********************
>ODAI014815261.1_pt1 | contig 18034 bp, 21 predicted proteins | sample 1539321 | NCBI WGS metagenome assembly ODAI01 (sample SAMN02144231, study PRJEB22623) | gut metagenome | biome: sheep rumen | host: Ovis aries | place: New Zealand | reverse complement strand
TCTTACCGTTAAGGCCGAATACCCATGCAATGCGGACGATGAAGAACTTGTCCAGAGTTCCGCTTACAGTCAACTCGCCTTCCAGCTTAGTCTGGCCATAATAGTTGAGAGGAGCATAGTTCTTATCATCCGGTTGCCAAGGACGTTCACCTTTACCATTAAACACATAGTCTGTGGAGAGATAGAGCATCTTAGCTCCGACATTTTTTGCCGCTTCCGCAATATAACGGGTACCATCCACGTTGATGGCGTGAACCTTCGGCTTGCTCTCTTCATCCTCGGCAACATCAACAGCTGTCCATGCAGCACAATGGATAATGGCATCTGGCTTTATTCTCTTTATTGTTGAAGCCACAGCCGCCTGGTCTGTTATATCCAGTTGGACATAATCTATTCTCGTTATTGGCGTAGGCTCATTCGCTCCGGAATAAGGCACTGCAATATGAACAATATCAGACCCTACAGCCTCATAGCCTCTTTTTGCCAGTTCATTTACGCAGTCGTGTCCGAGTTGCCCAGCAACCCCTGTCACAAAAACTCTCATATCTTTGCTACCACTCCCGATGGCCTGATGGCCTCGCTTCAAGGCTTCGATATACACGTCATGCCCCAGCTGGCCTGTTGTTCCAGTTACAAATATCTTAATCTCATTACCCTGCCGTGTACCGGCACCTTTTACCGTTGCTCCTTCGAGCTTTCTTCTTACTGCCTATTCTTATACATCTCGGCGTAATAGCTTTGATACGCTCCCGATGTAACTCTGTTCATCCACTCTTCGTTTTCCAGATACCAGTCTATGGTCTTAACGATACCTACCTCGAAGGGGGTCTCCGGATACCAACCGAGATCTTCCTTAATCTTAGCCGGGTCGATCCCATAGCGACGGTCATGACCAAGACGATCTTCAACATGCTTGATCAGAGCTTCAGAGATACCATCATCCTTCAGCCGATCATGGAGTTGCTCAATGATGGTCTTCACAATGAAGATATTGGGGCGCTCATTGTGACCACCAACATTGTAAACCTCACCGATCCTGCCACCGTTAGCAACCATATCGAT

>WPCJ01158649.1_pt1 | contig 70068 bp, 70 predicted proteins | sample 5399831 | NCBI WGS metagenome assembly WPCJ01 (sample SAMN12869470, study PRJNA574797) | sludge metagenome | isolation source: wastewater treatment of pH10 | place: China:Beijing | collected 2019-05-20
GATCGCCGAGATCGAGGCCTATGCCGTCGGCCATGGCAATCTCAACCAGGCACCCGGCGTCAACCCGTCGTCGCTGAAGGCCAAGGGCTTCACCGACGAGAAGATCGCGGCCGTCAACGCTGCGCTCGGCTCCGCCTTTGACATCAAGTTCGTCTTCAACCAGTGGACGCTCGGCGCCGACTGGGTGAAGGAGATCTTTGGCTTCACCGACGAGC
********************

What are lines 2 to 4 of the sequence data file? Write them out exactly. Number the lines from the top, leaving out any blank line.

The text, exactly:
TCTTACCGTTAAGGCCGAATACCCATGCAATGCGGACGATGAAGAACTTGTCCAGAGTTCCGCTTACAGTCAACTCGCCTTCCAGCTTAGTCTGGCCATAATAGTTGAGAGGAGCATAGTTCTTATCATCCGGTTGCCAAGGACGTTCACCTTTACCATTAAACACATAGTCTGTGGAGAGATAGAGCATCTTAGCTCCGACATTTTTTGCCGCTTCCGCAATATAACGGGTACCATCCACGTTGATGGCGTGAACCTTCGGCTTGCTCTCTTCATCCTCGGCAACATCAACAGCTGTCCATGCAGCACAATGGATAATGGCATCTGGCTTTATTCTCTTTATTGTTGAAGCCACAGCCGCCTGGTCTGTTATATCCAGTTGGACATAATCTATTCTCGTTATTGGCGTAGGCTCATTCGCTCCGGAATAAGGCACTGCAATATGAACAATATCAGACCCTACAGCCTCATAGCCTCTTTTTGCCAGTTCATTTACGCAGTCGTGTCCGAGTTGCCCAGCAACCCCTGTCACAAAAACTCTCATATCTTTGCTACCACTCCCGATGGCCTGATGGCCTCGCTTCAAGGCTTCGATATACACGTCATGCCCCAGCTGGCCTGTTGTTCCAGTTACAAATATCTTAATCTCATTACCCTGCCGTGTACCGGCACCTTTTACCGTTGCTCCTTCGAGCTTTCTTCTTACTGCCTATTCTTATACATCTCGGCGTAATAGCTTTGATACGCTCCCGATGTAACTCTGTTCATCCACTCTTCGTTTTCCAGATACCAGTCTATGGTCTTAACGATACCTACCTCGAAGGGGGTCTCCGGATACCAACCGAGATCTTCCTTAATCTTAGCCGGGTCGATCCCATAGCGACGGTCATGACCAAGACGATCTTCAACATGCTTGATCAGAGCTTCAGAGATACCATCATCCTTCAGCCGATCATGGAGTTGCTCAATGATGGTCTTCACAATGAAGATATTGGGGCGCTCATTGTGACCACCAACATTGTAAACCTCACCGATCCTGCCACCGTTAGCAACCATATCGAT

>WPCJ01158649.1_pt1 | contig 70068 bp, 70 predicted proteins | sample 5399831 | NCBI WGS metagenome assembly WPCJ01 (sample SAMN12869470, study PRJNA574797) | sludge metagenome | isolation source: wastewater treatment of pH10 | place: China:Beijing | collected 2019-05-20
GATCGCCGAGATCGAGGCCTATGCCGTCGGCCATGGCAATCTCAACCAGGCACCCGGCGTCAACCCGTCGTCGCTGAAGGCCAAGGGCTTCACCGACGAGAAGATCGCGGCCGTCAACGCTGCGCTCGGCTCCGCCTTTGACATCAAGTTCGTCTTCAACCAGTGGACGCTCGGCGCCGACTGGGTGAAGGAGATCTTTGGCTTCACCGACGAGC